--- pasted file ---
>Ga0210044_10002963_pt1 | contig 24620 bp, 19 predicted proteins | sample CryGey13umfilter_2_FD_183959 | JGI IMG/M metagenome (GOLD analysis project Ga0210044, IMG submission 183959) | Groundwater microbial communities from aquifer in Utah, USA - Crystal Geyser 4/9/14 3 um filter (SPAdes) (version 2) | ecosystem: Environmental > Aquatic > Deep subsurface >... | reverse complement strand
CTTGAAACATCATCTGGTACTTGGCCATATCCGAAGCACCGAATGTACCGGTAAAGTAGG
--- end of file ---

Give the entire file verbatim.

>Ga0210044_10002963_pt1 | contig 24620 bp, 19 predicted proteins | sample CryGey13umfilter_2_FD_183959 | JGI IMG/M metagenome (GOLD analysis project Ga0210044, IMG submission 183959) | Groundwater microbial communities from aquifer in Utah, USA - Crystal Geyser 4/9/14 3 um filter (SPAdes) (version 2) | ecosystem: Environmental > Aquatic > Deep subsurface >... | reverse complement strand
CTTGAAACATCATCTGGTACTTGGCCATATCCGAAGCACCGAATGTACCGGTAAAGTAGG